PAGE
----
It was that or “Avast ye swarthy lads!” as my pirate vocabulary is limited. So you haven’t experienced absurdity until you have watched my Aunt Bertha play softball. She plays second base, mostly because when the first game started she was chugging a beer near the 2B bag and no one wanted to take the time to wait for her to move anywhere else. So they told her to stay where she was and pretended they were shifting up the middle on purpose.
First disaster comes when the pitcher is trying to start a routine DP but as the shortstop starts to throw he is tackled by my Aunt Bertha, whose idea of an apology is, “I was just trying to help.” She thought if her job was “second base,” then she should probably get highly involved with anything pertaining to the base.
Then comes a routine ground ball that somehow finds my Aunt Bertha’s glove. She appears to realize she is supposed to throw the ball to 1B, but in a strange motion she slings the ball almost submarine style except that unlike a submarine her throws lack any sort of precise navigation system. The ball hits the dirt a good 15 feet wide of the helpless 1Bman.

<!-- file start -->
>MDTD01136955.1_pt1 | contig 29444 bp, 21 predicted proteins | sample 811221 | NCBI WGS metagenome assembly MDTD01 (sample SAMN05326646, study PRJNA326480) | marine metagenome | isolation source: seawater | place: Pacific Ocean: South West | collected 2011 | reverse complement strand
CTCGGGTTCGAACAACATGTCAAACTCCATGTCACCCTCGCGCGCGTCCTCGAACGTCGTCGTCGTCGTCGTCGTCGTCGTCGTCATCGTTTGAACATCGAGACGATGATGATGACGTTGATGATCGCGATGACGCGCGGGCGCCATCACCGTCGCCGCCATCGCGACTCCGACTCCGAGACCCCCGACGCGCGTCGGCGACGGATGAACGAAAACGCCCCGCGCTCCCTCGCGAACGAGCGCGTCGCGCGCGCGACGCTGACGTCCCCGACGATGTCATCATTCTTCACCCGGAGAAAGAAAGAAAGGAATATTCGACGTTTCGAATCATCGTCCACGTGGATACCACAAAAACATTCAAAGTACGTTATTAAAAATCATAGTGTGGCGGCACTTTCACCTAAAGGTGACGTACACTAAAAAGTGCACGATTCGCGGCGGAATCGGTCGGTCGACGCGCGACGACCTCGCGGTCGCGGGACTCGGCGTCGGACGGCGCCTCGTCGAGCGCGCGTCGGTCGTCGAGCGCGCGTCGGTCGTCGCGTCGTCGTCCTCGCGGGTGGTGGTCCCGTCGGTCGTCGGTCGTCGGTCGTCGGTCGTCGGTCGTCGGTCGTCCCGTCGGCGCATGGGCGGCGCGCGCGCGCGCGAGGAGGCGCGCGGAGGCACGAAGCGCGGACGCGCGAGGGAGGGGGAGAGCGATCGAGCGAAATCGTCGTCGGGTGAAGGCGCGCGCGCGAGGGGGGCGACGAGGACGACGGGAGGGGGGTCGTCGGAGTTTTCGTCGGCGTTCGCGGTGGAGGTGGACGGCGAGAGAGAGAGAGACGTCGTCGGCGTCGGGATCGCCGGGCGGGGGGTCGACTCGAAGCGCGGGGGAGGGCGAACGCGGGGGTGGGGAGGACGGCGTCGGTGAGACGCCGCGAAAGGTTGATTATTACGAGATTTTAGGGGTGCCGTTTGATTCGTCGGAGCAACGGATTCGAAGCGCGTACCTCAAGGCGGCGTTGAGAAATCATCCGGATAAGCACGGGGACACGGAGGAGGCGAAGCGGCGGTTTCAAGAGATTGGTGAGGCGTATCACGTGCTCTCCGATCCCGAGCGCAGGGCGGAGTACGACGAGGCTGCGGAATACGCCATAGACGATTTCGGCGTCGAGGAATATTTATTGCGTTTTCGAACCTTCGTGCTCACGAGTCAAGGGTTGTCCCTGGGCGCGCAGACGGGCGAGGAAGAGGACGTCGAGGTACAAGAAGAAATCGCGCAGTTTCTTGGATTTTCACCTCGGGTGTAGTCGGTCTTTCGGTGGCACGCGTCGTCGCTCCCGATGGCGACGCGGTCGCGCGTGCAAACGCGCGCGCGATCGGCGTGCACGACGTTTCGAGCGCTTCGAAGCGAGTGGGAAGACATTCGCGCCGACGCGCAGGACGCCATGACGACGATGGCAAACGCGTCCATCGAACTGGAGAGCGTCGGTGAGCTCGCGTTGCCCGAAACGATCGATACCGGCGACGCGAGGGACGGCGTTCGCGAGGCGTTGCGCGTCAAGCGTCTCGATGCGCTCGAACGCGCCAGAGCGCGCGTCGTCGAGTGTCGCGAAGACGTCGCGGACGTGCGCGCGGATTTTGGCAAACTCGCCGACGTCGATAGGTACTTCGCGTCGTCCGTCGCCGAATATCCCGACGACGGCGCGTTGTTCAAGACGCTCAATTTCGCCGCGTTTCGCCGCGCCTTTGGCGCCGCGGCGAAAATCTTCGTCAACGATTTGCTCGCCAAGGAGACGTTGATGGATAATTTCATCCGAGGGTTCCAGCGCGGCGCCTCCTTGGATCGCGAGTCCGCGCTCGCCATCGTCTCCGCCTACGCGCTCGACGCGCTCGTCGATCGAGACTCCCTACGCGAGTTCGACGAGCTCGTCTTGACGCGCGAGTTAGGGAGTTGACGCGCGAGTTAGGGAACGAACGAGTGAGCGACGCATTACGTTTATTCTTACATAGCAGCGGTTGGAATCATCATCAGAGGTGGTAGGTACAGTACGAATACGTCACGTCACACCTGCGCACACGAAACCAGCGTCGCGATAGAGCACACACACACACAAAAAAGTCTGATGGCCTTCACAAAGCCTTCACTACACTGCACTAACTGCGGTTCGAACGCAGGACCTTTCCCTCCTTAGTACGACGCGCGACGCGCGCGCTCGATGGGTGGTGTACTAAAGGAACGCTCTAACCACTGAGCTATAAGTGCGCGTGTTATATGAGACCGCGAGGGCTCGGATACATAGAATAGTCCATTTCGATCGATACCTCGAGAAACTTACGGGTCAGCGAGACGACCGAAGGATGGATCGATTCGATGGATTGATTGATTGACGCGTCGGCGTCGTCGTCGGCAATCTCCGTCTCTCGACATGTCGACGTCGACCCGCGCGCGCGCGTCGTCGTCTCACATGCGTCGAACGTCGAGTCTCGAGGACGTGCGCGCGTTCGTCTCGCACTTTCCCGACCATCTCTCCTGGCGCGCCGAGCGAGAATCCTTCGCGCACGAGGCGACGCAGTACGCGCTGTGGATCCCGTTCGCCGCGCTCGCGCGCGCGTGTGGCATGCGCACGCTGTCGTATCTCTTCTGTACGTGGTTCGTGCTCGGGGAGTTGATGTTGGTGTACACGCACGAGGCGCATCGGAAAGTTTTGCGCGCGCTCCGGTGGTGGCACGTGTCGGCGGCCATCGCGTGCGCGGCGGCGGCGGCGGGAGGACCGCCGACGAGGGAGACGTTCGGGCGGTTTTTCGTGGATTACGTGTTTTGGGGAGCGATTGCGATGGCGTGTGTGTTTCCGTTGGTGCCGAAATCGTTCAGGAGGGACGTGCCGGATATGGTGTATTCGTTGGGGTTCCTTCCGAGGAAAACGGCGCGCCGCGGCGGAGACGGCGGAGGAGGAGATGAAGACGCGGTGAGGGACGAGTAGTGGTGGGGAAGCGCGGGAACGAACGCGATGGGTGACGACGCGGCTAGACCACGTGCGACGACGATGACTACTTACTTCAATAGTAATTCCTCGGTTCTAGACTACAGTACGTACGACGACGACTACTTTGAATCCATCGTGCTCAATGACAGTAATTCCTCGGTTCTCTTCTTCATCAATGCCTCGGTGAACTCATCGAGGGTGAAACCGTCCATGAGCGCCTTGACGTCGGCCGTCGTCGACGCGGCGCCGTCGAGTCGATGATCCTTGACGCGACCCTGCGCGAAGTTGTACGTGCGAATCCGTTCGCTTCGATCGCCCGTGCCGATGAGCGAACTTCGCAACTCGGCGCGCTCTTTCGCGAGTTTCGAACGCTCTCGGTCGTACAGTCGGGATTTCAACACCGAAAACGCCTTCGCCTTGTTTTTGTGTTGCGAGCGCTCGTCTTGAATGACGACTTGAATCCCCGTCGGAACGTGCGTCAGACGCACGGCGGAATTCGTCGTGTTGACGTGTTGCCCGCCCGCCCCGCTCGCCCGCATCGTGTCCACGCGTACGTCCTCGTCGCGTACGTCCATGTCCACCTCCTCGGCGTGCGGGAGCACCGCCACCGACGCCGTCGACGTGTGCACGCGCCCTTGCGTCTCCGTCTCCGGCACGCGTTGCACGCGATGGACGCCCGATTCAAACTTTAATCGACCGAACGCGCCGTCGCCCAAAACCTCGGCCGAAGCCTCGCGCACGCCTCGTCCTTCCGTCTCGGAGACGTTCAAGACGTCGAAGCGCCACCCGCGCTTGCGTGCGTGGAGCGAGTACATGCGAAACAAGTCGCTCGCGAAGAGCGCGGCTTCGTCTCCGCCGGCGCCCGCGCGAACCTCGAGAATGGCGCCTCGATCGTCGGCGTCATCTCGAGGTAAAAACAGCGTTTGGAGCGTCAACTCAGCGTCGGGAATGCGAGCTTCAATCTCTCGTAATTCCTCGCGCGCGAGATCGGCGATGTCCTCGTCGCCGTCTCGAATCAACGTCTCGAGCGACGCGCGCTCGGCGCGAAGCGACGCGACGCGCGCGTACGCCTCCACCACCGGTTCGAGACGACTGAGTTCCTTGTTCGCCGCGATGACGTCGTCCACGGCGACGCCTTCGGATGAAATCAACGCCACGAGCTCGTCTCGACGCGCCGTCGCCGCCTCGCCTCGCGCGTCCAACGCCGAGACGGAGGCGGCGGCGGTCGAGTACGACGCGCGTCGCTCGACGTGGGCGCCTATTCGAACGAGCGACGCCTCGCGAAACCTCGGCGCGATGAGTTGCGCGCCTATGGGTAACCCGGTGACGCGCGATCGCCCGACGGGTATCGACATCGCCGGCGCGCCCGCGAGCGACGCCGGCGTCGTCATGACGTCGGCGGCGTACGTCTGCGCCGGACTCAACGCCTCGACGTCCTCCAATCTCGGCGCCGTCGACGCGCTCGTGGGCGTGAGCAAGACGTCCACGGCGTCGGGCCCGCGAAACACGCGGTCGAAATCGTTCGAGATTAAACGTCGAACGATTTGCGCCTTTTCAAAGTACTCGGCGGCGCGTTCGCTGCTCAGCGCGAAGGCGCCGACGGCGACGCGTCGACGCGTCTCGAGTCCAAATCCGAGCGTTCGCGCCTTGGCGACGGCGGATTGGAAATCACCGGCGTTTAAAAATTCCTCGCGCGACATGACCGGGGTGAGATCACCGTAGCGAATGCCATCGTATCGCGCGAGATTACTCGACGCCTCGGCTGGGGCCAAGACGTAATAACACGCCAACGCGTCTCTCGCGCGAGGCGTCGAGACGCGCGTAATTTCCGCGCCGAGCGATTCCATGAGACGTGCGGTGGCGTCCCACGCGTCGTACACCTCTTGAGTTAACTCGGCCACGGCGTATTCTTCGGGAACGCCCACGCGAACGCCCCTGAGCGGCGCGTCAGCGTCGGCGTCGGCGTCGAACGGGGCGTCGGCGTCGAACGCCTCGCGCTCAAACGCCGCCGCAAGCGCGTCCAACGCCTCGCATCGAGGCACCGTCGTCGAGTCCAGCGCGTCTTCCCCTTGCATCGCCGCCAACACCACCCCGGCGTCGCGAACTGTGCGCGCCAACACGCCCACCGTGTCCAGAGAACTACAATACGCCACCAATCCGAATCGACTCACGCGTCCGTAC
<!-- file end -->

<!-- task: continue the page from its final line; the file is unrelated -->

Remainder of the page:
Wait a minute. My Aunt Bertha doesn’t play softball. I must have been watching something else...Oh crud, that was Jurickson Profar! He’s the one who, after three days off to “clear his head and work on some things,” downed Marcus Semien on the “second base yard line” and then regaled Pittsburgh with his best impression of Kent Tekulve, only 1B is 90 feet from home plate and not 115.
The excuses have been flying in an effort to explain how Profar’s throwing issues are not 2019’s version of Steve Sax and Chuck Knoblauch. It’s a relatively new position for him, it’s his surgically repaired right shoulder, it’s a footwork issue.
Yes, Profar has not played a great deal of 2B, but his primary position has been SS so he is well aware that on a comebacker, usually the SS takes the throw as he comes across the bag with his momentum towards 1B. Certainly the A’s aren’t looking for extra opportunities to let Profar throw the ball, so barring a shift that’s going to be Semien’s play every time.
As for the new arm slot designed to take pressure off the shoulder, it’s possible that Profar’s shoulder does not enjoy throwing but for someone who has been making throws from SS, throws from 2B should be relatively easy. Jed Lowrie also is a former SS with a weakened throwing arm, but his throws from 2B are accurate and consistent.